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  • Writer's pictureRobey

#diceday - What Even Are You?

I think the photo says it all.

I mean, sure, I probably own more than three d4s, but do I know where they are? No. And do I care? No.

Even in the contexts in which they are relevant (like, Level 1 Magic Missile damage or whatever) you do tend to look at a d4 and wonder if it's even worth it.

I've talked about a lot of qualities I value in a dice over the last few weeks of #diceday - I've talked about ease of reading, variable distributions, rollability, hand-feel, aesthetics... I never talked about how painful or otherwise it is to tread on one accidentally discarded on the floor because, for every other dice that issue simply doesn't apply. But these little b*****ds are pure, polyhedral evil.

OK, before I hit peak hyperbole I need to acknowledge a few things about d4s that aren't an unmitigated disaster:

  1. They are very difficult to cock.

  2. They look cool.

  3. They are kinda interesting in a exploding dice scenario.

Let's take those one by one. Number 1 is obvious and easy. d4s are the most bottom-heavy of all the polyhedral dice, so even if they don't land completely flat it ought to be obvious what their result is - assuming they were easy to read, which they categorically aren't. Even dice manufacturers can't decide on the best way to put the numbers of a d4 to make it legible. The photo above has two different approaches (numbers at the base versus numbers at the apex) and those are far from the only approach designers have taken.

Number 2 is undeniable. The d4 is the weirdest-looking of the polyhedrals. It really looks like a magic crystal. It has echoes of the pyramids (already associated with mysticism and other fruit-loopery) but requires a momentary consideration before one spots that they aren't conventional pyramids. And the fact that we can't decide how to mark them for easy reading just underlines how weird/cool they are.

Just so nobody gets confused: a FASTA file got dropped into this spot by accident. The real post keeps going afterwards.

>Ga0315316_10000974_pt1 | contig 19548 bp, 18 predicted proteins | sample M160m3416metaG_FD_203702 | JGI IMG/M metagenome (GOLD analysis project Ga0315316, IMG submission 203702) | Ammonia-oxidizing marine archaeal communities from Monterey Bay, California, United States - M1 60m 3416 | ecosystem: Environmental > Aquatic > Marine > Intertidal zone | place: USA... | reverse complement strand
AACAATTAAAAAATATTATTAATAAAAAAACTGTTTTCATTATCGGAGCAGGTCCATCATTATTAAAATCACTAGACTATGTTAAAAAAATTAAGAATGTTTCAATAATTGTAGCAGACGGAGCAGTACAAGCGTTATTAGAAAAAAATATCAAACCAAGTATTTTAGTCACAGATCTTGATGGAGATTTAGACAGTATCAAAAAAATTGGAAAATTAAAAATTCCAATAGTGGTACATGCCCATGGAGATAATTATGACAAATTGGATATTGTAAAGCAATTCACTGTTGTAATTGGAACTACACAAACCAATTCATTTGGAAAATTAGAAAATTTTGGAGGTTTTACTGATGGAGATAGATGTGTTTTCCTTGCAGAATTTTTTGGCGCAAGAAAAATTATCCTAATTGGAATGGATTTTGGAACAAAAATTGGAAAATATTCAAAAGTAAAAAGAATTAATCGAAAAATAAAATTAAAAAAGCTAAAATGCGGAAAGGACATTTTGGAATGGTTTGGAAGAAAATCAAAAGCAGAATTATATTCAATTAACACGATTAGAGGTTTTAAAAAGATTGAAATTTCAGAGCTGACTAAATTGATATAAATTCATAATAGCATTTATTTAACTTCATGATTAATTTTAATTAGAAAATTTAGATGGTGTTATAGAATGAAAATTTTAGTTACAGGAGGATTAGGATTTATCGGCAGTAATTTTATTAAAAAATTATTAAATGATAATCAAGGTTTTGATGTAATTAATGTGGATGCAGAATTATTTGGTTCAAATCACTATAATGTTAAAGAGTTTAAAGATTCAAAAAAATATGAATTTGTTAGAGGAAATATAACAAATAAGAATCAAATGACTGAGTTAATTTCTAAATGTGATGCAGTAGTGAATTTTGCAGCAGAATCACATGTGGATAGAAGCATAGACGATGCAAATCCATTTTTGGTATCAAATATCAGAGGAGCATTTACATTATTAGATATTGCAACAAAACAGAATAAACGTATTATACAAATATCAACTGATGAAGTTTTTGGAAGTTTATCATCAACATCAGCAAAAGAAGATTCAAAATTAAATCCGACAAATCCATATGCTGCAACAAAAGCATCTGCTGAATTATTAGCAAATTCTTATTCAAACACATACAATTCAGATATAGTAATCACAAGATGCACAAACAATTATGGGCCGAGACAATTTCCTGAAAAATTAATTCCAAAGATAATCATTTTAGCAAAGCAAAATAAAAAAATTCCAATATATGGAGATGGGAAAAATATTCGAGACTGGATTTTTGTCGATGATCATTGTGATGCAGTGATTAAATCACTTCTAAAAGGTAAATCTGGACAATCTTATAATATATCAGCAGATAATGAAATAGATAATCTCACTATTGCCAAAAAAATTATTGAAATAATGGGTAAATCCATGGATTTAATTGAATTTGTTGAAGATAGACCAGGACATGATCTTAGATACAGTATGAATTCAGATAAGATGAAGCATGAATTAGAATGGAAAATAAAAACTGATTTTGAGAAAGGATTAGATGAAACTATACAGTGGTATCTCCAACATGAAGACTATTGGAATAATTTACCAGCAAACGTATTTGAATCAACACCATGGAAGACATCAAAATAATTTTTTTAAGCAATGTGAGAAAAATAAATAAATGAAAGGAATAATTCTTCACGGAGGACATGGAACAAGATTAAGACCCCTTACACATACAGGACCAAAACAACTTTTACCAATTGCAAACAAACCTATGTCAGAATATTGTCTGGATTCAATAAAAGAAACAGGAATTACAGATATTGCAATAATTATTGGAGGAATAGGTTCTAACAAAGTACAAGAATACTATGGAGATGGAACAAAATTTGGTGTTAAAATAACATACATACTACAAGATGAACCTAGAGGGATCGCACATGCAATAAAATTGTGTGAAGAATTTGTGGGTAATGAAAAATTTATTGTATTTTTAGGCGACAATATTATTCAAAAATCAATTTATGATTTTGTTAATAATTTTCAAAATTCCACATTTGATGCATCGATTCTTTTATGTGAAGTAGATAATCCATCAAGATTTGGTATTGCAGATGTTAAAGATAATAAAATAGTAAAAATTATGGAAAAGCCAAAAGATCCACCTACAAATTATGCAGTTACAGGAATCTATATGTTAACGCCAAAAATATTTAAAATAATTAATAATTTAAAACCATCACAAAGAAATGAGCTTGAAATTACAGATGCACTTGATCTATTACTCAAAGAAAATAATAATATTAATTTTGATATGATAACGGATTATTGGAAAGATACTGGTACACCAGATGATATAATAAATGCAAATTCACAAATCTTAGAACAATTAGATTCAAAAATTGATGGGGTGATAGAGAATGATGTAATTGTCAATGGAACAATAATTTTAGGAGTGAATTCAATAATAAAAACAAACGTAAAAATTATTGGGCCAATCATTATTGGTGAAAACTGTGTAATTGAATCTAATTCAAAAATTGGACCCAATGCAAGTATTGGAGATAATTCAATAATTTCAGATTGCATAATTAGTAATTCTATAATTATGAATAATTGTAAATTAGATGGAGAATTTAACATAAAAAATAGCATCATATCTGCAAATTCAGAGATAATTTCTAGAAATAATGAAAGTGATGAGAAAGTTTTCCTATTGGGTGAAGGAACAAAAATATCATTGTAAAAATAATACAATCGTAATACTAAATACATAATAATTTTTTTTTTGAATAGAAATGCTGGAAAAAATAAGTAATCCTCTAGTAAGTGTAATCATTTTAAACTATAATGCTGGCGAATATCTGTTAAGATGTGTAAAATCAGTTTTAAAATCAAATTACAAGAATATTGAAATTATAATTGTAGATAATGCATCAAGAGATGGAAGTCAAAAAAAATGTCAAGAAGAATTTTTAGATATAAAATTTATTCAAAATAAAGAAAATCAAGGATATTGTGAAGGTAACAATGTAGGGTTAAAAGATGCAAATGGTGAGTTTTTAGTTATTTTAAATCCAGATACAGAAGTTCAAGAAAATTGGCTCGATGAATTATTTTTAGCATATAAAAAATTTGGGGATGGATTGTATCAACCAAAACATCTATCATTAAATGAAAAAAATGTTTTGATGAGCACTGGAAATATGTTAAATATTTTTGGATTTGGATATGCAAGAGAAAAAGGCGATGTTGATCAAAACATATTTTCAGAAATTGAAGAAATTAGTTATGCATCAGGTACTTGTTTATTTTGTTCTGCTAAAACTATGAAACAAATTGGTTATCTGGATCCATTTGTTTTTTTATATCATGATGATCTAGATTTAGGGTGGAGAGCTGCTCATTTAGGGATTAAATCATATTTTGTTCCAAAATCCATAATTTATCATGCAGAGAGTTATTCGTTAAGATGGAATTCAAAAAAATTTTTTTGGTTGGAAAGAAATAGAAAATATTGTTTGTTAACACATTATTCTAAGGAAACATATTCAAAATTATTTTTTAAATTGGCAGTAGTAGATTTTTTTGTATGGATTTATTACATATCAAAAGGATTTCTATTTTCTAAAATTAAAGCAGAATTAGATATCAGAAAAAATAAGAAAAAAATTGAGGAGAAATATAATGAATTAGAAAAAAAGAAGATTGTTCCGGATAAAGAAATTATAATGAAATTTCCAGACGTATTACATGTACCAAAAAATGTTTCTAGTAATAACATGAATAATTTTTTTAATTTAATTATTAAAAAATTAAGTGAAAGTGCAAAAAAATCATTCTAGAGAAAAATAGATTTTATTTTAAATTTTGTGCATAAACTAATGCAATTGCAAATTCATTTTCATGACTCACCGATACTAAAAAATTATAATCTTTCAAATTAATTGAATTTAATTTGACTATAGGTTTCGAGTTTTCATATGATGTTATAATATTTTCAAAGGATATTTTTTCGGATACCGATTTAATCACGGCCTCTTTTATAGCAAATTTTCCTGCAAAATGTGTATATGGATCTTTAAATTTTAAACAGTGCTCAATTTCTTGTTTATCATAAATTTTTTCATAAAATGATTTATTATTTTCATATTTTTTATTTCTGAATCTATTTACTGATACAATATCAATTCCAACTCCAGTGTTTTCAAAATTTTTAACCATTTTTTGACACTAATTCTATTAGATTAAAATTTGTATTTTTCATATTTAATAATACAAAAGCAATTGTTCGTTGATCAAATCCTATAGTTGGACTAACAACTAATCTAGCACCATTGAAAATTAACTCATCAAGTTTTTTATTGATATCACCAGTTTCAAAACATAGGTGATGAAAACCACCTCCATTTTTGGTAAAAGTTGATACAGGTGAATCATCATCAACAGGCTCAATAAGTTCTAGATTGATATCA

Number 3 applies in games that use multiple polyhedral dice and an "exploding" mechanic in which you re-roll dice that show the maximum value and add the new score to the old score. So an exploding d6 that rolls a 6 can be rolled again for a total result from 7 to 11 but, if you roll another 6, you roll it AGAIN for a total result from 13 to 17, etc. An exploding d4 is interesting because you have a 25% chance of getting an exploding result, and then a 50% chance of rolling a total result over 6, for a total 12.5% chance of rolling a result higher than a 6. Am exploding d6, of course, has a 16.67% chance of rolling a total result higher than a 6. Whether this is significant will depend a lot on how the game in question works, precisely, so it's a pretty niche advantage if it even is an advantage.

Frankly, the only reason I mentioned it was because, otherwise, the d4 is a mostly-pointless dice. Whilst, at the same time, of course, being the most pointy dice of them all. Now that's irony.

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